56 F3d 1007 Spirtos Spirtos v. Moreno

56 F.3d 1007

In re Thelma V. SPIRTOS, Debtor.
Thelma V. SPIRTOS, Appellant,
Irene MORENO, as Guardian "ad litem" for Raymond Guerena, Appellee.

No. 93-55954.

United States Court of Appeals,
Ninth Circuit.

Submitted Dec. 8, 1994.*
Decided May 24, 1995.

Douglas D. Kappler, Robinson, Diamant, Brill & Klausner, Los Angeles, CA, for appellant.

Joseph L. Shalant and Brian A. Yapko, Los Angeles, CA, for appellee.

Appeal from the Ninth Circuit Bankruptcy Appellate Panel.

Before: FARRIS, POOLE and KOZINSKI, Circuit Judges.

POOLE, Circuit Judge:


view counter

The facts of this case are undisputed. Thelma Spirtos and Dr. Basil Spirtos were married on June 13, 1954. Basil delivered Irene Moreno's son, Raymond Guerena, in 1977. Guerena was born with brain damage. Irene Moreno, as guardian ad litem for Raymond Guerena, sued Basil Spirtos for medical malpractice. Irene Moreno et al. v. Beverly Hospital et al., Case No. C242972. Thelma and Basil separated on September 10, 1982. In December 1982, Thelma filed for divorce in California. On April 18, 1983, Moreno recorded a judgment against Basil in California Superior Court for $826,000 (the "Moreno judgment"). Thelma and Basil entered into a marriage settlement agreement ("MSA") which was incorporated into a final judgment of dissolution in early 1984.1


Pursuant to the MSA, Thelma and Basil each agreed to take their share of community property "subject to any existing encumbrances thereon." Each agreed to indemnify and hold the other harmless from and against any and all obligations assumed and expenses imposed, suffered or asserted against the other by reason of the encumbrances. Basil and Thelma agreed that the Moreno judgment was a community debt. Each agreed to assume an undetermined amount not to exceed one-half the civil judgment in that case.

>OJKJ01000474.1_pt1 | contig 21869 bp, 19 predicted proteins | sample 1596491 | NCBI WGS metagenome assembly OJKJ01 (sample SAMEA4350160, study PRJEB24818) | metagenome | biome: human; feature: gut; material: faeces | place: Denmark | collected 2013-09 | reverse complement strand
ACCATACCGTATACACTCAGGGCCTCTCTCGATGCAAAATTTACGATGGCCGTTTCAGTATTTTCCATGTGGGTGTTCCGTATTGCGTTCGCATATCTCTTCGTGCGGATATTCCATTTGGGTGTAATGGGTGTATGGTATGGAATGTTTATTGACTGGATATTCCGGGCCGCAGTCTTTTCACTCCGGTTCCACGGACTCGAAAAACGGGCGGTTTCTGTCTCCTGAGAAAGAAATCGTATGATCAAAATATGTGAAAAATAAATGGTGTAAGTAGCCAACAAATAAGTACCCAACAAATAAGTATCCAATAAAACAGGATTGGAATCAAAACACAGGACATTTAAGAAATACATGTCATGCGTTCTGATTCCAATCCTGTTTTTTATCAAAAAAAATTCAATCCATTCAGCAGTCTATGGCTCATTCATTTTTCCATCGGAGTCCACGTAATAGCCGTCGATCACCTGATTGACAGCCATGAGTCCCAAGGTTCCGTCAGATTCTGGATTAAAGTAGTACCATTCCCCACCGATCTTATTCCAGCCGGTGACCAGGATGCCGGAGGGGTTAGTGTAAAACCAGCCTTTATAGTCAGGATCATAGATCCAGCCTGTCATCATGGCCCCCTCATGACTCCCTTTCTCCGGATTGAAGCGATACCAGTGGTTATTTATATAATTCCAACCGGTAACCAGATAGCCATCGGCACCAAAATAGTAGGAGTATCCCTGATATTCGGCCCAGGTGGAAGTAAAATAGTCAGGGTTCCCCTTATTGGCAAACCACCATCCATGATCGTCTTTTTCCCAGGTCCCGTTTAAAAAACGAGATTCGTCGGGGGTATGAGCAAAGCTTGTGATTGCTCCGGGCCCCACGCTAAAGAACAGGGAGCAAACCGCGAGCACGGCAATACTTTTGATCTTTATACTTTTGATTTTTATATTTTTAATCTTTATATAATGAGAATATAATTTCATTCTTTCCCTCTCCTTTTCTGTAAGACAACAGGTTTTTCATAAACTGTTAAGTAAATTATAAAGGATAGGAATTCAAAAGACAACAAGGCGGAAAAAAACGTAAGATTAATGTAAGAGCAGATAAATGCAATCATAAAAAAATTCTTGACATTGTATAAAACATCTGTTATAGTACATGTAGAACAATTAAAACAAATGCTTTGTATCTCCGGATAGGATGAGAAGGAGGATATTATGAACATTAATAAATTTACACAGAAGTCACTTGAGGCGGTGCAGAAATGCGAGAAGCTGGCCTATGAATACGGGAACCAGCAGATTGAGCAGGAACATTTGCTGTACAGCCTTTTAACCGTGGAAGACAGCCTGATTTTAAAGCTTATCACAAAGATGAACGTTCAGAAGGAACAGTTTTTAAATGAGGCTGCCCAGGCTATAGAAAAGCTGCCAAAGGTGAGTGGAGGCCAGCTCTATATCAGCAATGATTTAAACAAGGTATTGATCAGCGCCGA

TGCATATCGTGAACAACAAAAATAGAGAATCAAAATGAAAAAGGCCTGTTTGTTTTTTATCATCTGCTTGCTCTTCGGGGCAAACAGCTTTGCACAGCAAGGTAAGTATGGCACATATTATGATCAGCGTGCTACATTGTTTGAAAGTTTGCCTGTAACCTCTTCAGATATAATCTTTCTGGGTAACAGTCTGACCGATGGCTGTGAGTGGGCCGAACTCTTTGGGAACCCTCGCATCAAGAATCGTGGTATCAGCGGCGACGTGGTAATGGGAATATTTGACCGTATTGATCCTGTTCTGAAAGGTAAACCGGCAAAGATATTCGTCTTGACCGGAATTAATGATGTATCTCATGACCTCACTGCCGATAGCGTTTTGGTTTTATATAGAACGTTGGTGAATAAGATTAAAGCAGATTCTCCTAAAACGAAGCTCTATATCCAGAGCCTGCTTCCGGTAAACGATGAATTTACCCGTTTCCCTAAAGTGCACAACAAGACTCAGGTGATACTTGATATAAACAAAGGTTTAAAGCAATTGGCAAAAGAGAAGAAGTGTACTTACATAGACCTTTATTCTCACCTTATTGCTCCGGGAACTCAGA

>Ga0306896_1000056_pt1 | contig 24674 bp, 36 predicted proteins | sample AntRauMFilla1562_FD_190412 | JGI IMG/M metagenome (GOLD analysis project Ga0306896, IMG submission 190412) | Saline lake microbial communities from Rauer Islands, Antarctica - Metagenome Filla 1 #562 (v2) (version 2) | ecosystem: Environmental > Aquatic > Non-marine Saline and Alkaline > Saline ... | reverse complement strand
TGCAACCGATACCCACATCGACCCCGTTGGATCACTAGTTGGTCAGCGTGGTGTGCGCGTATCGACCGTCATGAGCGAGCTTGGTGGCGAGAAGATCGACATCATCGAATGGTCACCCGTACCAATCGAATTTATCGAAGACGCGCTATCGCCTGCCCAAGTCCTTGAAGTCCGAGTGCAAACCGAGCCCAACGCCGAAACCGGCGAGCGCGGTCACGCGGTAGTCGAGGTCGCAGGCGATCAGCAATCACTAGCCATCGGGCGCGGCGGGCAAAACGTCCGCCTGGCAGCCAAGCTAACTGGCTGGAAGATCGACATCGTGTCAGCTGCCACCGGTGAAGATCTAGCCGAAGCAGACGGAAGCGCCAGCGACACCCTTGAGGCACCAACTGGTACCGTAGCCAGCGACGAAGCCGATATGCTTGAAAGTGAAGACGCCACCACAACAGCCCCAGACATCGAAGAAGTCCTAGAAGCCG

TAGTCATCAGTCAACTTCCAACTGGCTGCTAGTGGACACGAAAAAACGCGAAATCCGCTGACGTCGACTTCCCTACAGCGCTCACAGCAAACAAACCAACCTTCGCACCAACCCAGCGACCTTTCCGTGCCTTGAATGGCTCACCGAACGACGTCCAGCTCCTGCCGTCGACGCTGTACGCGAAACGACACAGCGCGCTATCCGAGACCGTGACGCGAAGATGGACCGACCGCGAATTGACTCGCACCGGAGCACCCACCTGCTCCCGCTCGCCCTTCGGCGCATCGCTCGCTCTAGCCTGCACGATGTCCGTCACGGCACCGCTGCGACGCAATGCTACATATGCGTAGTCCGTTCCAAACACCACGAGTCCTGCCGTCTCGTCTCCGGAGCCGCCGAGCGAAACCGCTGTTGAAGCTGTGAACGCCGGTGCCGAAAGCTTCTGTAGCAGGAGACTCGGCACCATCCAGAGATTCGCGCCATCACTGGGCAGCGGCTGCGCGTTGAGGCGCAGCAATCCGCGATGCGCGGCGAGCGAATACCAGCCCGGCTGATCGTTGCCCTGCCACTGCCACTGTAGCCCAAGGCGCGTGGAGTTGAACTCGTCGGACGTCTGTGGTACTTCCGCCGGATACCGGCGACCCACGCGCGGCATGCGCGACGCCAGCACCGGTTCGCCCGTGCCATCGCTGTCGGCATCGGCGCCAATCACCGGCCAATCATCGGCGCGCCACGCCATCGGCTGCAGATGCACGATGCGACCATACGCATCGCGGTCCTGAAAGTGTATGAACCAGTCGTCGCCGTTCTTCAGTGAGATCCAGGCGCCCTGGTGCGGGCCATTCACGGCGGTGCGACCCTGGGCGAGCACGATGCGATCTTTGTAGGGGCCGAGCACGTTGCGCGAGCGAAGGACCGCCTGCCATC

Thelma claims that Basil failed to perform his obligations under the MSA.2 As a result, she argues, secured creditors commenced foreclosure proceedings on her properties, forcing her to initiate Chapter 11 proceedings in 1984.


On August 24, 1987, Moreno filed a general unsecured claim against the Thelma Spirtos estate for the entire amount of her judgment plus interest from the date of judgment. Thelma objected, arguing that the MSA was a contract, and that her assumption of the Moreno debt was conditioned on Basil's performance of his obligations. Thelma argued that Moreno was merely a third party beneficiary to the contract who obtained rights only when she became a party to the dissolution action.


The bankruptcy court found that Thelma Spirtos unconditionally assumed one-half of the malpractice judgment pursuant to the MSA. The Bankruptcy Appellate Panel ("BAP") affirmed. Thelma Spirtos now appeals the BAP's decision.



The only question for this court is a question of law: should the MSA, which was incorporated into the final judgment of dissolution, be considered a contract or a judgment. This question is subject to de novo review. In re Unicom Computer Corp., 13 F.3d 321, 323 (9th Cir.1994); In re Jensen, 995 F.2d 925, 927 (9th Cir.1993); In re Dewalt, 961 F.2d 848, 850 (9th Cir.1992).